There is a subtle beauty in the way cinema can use motion to define emotion. The trepidation of the slightest half-step backward, the looseness of a friendly wave, the brief moment of hesitation to lean your head on a close friend’s shoulder — the tiniest of movements on-screen speak volumes to the character work by the artists. Body language alone can distinguish between whole-hearted honesty and a conflicted half-truth, just as the way one clings to another can turn a hug from a warm expression of love to a silent cry of desperate anxiety. “Liz and the Blue Bird,” in achieving this level of expression through detailed character movements and focused cinematography, quietly displays the depth of what an animated film can accomplish and delivers one of the most inspiring visual creations of this year.
The narrative, both literally and emotionally, takes place on a very personal level, confined within the walls of a high school and the pages of a storybook. The conflict in “Liz and the Blue Bird,” much like the overall film itself, is unconventional: oboist Mizore Yoroizuka (Atsumi Tanezaki) and flutist Nozomi Kasaki (Nao Touyama) both play in their high school concert bands. The two are best friends preparing for their final performance, a piece called “Liz and the Blue Bird,” and their impending graduation. Both face their own anxieties in the upcoming separation as Mizore is beyond shy and holds Nozomi as the center of her universe, while Nozomi is unsure of her own future, yet worries she’ll hold Mizore back. As the two struggle with their performance of “Liz and the Blue Bird,” the scene sometimes shifts to depict the events of the book on which the song is based: a fairy tale about a lonely young woman named Liz who befriends a bird that takes the form of a girl. Eventually, Liz decides she must set the bird free, and this part of the story is represented in the song by the duet that Mizore and Nozomi perform.
In lieu of establishing glorious setpieces, the cinematography works in this minimalist setting to acutely depict the contrast between the characters’ feelings and their inability to communicate them. This brilliance manifests in simple ways: Mizore standing before a window, appearing small in comparison to the bright light outside. Whereas Nozomi, happily waving at Mizore from across the school courtyard, fills up the window on her side in comparison, yet leaves it bleakly barren when she walks away. The film gives weight to the ways in which the two are just slightly off, like their performance — they are ever so close, yet slightly out of sync, unable to truly understand each other.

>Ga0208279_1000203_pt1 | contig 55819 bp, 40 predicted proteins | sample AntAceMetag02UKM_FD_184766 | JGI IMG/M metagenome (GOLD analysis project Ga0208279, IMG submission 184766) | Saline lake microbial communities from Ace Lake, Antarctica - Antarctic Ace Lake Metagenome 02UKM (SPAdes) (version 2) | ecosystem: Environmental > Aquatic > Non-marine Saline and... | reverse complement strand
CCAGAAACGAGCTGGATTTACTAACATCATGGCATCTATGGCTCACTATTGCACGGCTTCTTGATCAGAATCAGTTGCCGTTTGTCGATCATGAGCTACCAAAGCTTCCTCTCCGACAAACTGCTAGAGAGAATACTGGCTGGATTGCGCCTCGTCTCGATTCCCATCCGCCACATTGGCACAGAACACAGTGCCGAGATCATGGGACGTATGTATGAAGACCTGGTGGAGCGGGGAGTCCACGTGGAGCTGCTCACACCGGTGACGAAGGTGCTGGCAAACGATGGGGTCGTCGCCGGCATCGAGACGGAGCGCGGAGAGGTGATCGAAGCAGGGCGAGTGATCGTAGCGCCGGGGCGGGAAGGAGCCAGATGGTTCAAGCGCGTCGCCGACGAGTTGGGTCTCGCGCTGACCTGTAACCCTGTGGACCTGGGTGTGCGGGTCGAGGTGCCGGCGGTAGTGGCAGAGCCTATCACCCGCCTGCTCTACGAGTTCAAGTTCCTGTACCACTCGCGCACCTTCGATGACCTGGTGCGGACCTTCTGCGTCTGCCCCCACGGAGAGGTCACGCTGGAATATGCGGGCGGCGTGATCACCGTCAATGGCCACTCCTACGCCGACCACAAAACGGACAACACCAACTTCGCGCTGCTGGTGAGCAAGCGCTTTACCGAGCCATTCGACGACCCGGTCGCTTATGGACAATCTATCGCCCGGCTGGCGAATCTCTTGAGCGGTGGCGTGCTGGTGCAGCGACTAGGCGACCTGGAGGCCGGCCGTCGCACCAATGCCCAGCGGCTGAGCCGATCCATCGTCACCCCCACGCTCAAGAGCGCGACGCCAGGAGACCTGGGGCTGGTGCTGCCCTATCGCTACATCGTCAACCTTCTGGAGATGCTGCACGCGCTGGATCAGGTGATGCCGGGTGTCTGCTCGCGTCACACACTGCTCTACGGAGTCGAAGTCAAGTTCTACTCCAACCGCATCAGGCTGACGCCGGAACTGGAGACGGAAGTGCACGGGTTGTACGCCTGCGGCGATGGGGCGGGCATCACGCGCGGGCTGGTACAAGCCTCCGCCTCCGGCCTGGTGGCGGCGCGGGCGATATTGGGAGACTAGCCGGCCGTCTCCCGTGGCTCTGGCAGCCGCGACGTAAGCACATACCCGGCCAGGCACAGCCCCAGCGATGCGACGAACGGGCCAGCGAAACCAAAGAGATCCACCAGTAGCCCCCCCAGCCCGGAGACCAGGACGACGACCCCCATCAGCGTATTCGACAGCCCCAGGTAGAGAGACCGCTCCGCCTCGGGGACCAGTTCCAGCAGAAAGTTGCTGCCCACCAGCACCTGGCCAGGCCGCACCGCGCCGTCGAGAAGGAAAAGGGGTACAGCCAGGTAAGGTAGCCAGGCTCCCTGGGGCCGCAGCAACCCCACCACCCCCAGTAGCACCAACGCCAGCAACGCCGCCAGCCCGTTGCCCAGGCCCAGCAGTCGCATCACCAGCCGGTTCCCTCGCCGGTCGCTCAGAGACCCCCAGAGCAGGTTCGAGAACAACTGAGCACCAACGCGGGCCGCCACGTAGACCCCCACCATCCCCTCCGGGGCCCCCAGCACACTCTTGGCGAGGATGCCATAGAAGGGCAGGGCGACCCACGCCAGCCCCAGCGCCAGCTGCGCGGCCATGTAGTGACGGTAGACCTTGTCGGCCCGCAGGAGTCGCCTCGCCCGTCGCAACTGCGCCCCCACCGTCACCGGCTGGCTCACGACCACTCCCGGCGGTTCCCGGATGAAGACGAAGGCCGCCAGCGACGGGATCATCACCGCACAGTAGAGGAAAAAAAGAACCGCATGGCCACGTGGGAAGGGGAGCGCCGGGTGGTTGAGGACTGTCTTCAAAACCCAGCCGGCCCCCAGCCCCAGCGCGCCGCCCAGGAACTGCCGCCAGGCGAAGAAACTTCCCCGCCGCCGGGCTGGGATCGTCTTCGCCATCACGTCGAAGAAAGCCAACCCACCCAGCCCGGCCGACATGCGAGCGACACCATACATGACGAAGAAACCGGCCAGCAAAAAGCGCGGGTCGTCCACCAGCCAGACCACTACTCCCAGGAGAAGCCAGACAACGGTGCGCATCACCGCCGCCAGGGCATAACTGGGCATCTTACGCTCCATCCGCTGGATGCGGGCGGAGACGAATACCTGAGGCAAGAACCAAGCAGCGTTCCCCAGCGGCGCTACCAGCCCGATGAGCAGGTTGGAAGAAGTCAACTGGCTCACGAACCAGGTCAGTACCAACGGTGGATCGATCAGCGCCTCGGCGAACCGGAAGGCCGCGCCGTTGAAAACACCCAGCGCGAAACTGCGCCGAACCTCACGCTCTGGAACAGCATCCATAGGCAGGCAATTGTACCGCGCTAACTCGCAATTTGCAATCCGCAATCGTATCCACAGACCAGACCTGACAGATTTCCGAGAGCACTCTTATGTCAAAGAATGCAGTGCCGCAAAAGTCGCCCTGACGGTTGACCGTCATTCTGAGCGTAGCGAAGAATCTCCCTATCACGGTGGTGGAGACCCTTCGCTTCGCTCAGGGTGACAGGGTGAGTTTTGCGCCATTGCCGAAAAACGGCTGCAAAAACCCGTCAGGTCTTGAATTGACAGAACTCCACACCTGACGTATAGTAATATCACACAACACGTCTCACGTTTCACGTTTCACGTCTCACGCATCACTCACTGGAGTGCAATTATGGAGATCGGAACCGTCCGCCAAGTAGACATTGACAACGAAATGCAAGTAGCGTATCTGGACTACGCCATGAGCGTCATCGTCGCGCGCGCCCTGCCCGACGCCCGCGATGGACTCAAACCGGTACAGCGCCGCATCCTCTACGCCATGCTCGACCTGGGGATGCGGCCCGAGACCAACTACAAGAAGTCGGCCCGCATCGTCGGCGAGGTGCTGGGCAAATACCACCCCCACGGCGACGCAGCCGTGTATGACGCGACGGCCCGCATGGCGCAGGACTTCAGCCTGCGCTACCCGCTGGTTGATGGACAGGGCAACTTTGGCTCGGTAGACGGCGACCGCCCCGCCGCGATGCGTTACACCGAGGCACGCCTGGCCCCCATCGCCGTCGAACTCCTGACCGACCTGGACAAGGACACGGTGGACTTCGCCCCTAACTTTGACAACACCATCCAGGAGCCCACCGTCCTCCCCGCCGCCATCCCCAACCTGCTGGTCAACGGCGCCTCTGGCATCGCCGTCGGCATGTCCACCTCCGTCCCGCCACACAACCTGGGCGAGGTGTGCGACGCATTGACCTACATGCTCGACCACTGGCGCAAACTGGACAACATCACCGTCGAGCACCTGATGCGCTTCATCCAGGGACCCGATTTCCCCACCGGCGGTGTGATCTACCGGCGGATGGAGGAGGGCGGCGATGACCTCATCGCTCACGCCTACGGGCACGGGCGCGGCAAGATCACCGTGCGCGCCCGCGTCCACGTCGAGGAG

More than anything, “Liz and the Blue Bird” is another testament to the brilliance of director Naoko Yamada (“A Silent Voice,” “K-On!”) and her team at Kyoto Animation. The entire cast delivers great voice performances, but the dialogue’s subtle nature and the story’s tone really allow Yamada’s direction to shine. The acute attention to characters’ body language, the way Mizore is always pacing slightly behind Nozomi and how the frame at times focuses solely on how a character walks, are all evidence of her talent for building character and wordless drama through purely cinematic means. Some sequences are near silent, bringing attention to the unspoken truths of the characters’ emotions. From the cinematic detail to the inclusion of scenes rendered in an astoundingly beautiful watercolor style, Yamada and her team’s work represents not only a mastery of the animated form but a continued drive to push the medium to further artistic heights.
The movie is also built on a close relationship with the genius soundtrack composed by Kensuke Ushio (“A Silent Voice,” “Devilman Crybaby”). He continues to exemplify his own versatility of style while also displaying a rich understanding of the core ideas of the film. His incorporation of diegetic sound into the score emphasizes Yamada’s visual work while still creating a tranquil, heartfelt, ambient tone. This is, of course, not to undersell the film’s orchestral compositions. The actual duet for the climactic arrangement of “Liz and the Blue Bird” is astoundingly gorgeous and seemingly gives proper weight to every note, acting as the one genuinely open conversation between Mizore and Nozomi.
The film is based on the television series “Sound! Euphonium,” but watching it is unnecessary to understand the movie. The characters have received a nearly complete redesign from television to film, appearing in a style akin to Yamada’s previous film, “A Silent Voice.” The relation to this series does lead to some characters who are introduced with little explanation or character establishment, but this results in filler scenes at worst.
“Liz and the Blue Bird,” unlike more abstract animated films, finds depth in the artistic precision of its more grounded style. The film is more than a series of pretty drawings, but rather a visual experience where every thin line and beam of light is exactly where it needs to be to allow each frame to build on all prior frames. Using this tale, Yamada conducts a visual orchestra of animation from a soft overture to a bittersweet crescendo.